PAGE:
HHS tests unified financial system

The Department of Health and Human Services has completed the first phase of testing its Unified Financial Management System, which agency officials say is the largest civilian implementation of a combined financial system ever undertaken.

The unified system is designed to streamline the seven disparate systems among HHS' 13 agencies. The test involved writing transactions and ensuring that they work.

The system was tested at the Centers for Disease Control and Prevention in Atlanta, said John Gentile, program deputy director.

The pilot project, which ran through August, tested six modules, including general ledger, accounts payable, accounts receivable, cost management, budget execution and funding. The first phase tested each module separately, and a second pilot project will test how they interact with one another. Officials expect to run the second test at CDC in March, Gentile said.

"We are seeing how the interfaces are working with real data and different transactions," Gentile said, speaking last month at HHS' information technology opportunity fair.

Officials began developing the department's new financial management system in fiscal 2001. They chose Oracle Corp.'s Federal Financials as the core system and are configuring it to meet the department's requirements, Gentile said.

Following the initial test phase, officials will examine how the modules worked and if they need to make changes or additions.

"We will have looked at all the gaps," Gentile said. "Where we have gaps, we will come up with solutions."

HHS officials will be reviewing and approving solutions and holding mini-pilots to further test the module processing, Gentile said. They will also focus on the next implementation site, the Food and Drug Administration, he said.

The unified system includes three separate tracks for development:

* The global track, including all global requirements for the 13 components.

* The Centers for Medicare and Medicaid Services track, which is tailored to the component's unique needs and requirements.

* The National Institutes of Health track, which started before the department's initiative and will eventually be integrated into the global track.

Officials expect the new system to be fully operational at CDC in October 2004, and they hope to have the system implemented and running at the entire department by 2007.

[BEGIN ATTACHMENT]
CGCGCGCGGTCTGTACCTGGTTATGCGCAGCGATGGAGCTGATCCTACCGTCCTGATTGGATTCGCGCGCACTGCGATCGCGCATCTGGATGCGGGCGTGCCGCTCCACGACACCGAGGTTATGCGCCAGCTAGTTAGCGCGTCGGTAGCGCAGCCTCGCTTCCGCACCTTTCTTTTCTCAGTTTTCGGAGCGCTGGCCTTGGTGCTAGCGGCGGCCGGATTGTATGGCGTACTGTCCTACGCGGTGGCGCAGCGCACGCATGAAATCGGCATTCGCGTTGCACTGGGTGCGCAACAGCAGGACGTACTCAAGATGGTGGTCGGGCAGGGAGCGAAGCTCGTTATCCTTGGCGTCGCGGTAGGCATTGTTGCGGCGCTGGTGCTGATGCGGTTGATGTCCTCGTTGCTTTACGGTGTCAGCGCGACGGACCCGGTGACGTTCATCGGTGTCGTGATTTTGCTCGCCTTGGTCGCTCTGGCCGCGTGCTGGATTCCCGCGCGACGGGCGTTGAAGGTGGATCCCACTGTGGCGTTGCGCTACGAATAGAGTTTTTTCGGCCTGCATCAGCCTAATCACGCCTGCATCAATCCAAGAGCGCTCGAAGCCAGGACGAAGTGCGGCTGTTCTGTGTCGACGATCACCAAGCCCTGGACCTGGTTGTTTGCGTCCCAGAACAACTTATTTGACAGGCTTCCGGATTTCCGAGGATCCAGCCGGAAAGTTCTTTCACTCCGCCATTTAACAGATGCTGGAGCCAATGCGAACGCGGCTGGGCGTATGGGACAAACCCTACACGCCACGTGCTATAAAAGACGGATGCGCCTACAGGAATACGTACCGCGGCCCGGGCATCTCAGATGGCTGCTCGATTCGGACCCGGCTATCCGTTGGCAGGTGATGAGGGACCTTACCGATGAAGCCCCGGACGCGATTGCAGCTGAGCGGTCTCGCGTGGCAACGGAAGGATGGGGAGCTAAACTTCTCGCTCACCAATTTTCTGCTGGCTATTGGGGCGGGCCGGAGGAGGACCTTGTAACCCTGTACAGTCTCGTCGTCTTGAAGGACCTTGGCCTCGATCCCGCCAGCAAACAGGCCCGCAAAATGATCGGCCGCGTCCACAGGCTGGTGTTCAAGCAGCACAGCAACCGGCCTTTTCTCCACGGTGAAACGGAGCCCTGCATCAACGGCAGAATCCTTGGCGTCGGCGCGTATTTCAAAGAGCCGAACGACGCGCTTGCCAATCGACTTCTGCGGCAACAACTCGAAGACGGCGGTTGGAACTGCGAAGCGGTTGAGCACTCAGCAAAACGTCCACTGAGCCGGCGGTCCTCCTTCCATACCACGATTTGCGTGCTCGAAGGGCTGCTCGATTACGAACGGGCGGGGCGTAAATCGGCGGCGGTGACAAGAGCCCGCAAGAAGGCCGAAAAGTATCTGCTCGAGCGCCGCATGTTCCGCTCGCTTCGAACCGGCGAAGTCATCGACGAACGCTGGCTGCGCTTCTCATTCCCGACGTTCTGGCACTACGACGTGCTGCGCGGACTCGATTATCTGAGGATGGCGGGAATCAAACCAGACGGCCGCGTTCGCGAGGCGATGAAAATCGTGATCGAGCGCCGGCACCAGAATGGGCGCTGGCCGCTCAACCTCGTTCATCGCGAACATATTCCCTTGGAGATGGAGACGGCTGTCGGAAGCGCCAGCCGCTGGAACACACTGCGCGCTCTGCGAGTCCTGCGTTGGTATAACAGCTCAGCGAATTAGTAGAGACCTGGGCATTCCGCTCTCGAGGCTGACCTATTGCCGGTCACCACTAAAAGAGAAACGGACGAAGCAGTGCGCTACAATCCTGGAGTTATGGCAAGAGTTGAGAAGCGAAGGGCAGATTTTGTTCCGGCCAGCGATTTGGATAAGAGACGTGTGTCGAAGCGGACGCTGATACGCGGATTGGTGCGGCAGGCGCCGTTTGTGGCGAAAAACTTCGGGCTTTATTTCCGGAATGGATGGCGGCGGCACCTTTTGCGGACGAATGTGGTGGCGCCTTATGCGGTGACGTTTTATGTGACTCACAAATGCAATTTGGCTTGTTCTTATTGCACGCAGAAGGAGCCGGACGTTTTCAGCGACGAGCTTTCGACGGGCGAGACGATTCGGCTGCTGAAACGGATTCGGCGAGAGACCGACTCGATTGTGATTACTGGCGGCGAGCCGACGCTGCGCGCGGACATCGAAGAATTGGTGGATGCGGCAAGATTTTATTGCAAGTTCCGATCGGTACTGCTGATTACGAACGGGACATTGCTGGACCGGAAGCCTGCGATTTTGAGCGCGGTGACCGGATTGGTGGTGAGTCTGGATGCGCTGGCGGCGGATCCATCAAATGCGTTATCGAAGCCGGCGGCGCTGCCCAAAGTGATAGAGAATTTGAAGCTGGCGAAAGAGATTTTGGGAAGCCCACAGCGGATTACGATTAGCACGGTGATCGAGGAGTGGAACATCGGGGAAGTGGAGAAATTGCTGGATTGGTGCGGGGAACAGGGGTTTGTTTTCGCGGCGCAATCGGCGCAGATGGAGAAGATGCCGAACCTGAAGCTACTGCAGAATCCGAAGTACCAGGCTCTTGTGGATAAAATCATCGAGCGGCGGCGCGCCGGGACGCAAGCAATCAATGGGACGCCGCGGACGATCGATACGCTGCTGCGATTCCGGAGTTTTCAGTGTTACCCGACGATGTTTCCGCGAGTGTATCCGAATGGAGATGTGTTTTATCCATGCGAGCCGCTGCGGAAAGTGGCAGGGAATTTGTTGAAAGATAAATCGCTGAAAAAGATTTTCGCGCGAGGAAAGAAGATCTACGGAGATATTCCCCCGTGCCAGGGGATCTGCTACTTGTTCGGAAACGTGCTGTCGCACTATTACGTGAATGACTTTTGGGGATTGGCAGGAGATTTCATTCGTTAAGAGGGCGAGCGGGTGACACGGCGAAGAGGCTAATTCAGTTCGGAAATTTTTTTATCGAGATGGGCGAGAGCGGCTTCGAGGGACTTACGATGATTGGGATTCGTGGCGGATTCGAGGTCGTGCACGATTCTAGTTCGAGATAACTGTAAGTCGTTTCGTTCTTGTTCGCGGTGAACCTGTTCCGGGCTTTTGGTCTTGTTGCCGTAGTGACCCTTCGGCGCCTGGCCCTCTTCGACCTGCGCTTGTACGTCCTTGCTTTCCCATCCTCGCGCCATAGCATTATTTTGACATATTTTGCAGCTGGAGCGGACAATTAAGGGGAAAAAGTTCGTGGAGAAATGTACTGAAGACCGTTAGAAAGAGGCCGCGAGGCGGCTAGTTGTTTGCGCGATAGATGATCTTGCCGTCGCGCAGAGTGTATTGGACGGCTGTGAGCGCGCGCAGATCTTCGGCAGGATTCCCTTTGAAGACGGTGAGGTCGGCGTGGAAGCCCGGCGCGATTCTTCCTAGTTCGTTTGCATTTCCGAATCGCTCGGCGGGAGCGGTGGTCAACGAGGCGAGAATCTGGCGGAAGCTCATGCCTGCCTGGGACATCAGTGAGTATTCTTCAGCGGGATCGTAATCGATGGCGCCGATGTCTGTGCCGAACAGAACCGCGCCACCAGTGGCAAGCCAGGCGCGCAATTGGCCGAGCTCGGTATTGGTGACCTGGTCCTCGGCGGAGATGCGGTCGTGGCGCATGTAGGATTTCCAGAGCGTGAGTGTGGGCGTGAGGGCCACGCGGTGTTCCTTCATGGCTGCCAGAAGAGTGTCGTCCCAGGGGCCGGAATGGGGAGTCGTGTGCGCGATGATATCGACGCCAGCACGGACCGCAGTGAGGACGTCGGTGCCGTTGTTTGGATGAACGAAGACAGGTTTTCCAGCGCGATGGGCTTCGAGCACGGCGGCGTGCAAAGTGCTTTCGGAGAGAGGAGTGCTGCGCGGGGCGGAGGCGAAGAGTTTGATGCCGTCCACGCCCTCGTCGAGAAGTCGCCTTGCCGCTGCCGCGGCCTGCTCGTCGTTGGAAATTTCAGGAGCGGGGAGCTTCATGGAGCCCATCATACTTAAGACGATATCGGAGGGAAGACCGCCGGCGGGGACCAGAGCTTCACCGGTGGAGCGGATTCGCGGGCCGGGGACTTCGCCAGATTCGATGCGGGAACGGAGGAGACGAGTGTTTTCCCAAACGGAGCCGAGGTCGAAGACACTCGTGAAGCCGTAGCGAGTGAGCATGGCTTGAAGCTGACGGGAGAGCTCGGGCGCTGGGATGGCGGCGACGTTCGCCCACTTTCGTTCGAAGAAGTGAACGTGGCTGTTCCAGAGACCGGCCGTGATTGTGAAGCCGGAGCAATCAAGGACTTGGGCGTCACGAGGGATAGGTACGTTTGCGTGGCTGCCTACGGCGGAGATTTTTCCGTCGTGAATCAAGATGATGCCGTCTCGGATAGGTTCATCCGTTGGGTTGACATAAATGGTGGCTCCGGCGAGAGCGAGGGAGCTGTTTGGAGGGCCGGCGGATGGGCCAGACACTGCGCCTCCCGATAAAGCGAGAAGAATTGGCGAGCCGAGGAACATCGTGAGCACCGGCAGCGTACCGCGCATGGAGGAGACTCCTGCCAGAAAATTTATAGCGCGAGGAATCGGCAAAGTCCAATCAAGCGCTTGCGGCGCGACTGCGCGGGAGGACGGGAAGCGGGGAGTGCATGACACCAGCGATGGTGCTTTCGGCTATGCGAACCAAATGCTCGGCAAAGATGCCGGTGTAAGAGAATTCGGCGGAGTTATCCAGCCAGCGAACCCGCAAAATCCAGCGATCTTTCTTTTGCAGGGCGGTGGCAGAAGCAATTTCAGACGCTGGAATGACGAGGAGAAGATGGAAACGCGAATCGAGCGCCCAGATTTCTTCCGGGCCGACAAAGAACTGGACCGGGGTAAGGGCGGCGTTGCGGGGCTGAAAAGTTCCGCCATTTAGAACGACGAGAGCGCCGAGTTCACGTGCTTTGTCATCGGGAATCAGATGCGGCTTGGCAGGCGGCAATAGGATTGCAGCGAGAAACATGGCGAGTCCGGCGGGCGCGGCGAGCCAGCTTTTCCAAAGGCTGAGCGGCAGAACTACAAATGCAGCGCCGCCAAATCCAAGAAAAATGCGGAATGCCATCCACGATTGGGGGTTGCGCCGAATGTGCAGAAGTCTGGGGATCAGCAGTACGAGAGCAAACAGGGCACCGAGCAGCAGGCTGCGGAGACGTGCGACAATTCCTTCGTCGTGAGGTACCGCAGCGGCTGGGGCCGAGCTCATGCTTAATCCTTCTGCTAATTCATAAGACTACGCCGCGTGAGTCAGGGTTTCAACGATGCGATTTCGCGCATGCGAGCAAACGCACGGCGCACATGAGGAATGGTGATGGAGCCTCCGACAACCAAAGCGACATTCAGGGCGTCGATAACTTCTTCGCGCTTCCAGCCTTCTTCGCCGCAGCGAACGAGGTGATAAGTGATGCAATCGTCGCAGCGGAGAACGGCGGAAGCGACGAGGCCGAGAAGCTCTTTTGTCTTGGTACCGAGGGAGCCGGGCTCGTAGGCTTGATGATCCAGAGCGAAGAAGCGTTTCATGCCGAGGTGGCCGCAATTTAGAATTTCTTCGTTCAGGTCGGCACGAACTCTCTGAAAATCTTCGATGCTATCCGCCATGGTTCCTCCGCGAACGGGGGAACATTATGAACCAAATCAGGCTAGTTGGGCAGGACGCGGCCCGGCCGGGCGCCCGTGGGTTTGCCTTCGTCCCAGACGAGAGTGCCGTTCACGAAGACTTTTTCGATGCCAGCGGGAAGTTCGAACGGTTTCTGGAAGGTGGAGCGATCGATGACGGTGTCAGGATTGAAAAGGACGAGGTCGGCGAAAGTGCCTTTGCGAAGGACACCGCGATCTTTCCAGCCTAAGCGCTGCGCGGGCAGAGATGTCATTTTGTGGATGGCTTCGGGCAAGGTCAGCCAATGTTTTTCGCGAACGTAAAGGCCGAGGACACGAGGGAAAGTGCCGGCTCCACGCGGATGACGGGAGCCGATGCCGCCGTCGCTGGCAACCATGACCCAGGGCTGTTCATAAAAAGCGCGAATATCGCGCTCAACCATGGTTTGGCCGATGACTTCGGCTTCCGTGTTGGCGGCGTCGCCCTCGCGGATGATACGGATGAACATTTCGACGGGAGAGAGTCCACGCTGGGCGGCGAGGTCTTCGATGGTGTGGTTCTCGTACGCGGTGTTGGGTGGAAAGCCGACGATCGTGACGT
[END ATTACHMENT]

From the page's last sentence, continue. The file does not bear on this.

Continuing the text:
Because of the overall size of the system and the complexity of integrating so many agencies into a single financial management system, the Office of Management and Budget is closely watching the project, Gentile said.

HHS officials are still finalizing the cost estimates for the entire project, he added.

The largest challenge to developing the financial system is the parallel development of e-government initiatives, Gentile said. As the initiatives have emerged, department officials have had to change their timeline and requirements to make the system compatible with the initiatives. For example, for the Grants.gov initiative, the department is merging seven or eight grant systems into two, Gentile said.

"We are constantly having to focus on how they will impact the tracks we go down," he said. "And that's no small feat."

Karen Alderman, executive director of the Joint Financial Management Improvement Program, said a key ingredient for successful implementation is strong change in management.

"New systems require changes in the way business is done," she said. "That's a big training and business process effort."

Support from top-level managers within the department is crucial for successful implementation, particularly in diverse organizations such as HHS, said Morgan Kinghorn, a partner with IBM Corp.'s Business Consulting Services.

"You've got to have top-level support," he said. "Clearly at HHS, there is that support. It doesn't take a lot, but it does take the top of the organization talking about the project and why it's important."

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2007: HHS' financial odyssey

Here's a brief timeline of the Department of Health and Human Services' Unified Financial Management System:

2002: Implementation plan completed.

August 2003: First pilot phase completed, at the Centers for Disease Control and Prevention, testing individual financial modules.

March 2004: Second pilot phase to be completed at CDC, testing the modules' interoperability.

October 2004: System to be deployed at CDC.

2005: System to be deployed at the Food and Drug Administration.

2007: System to be deployed and fully operational departmentwide.

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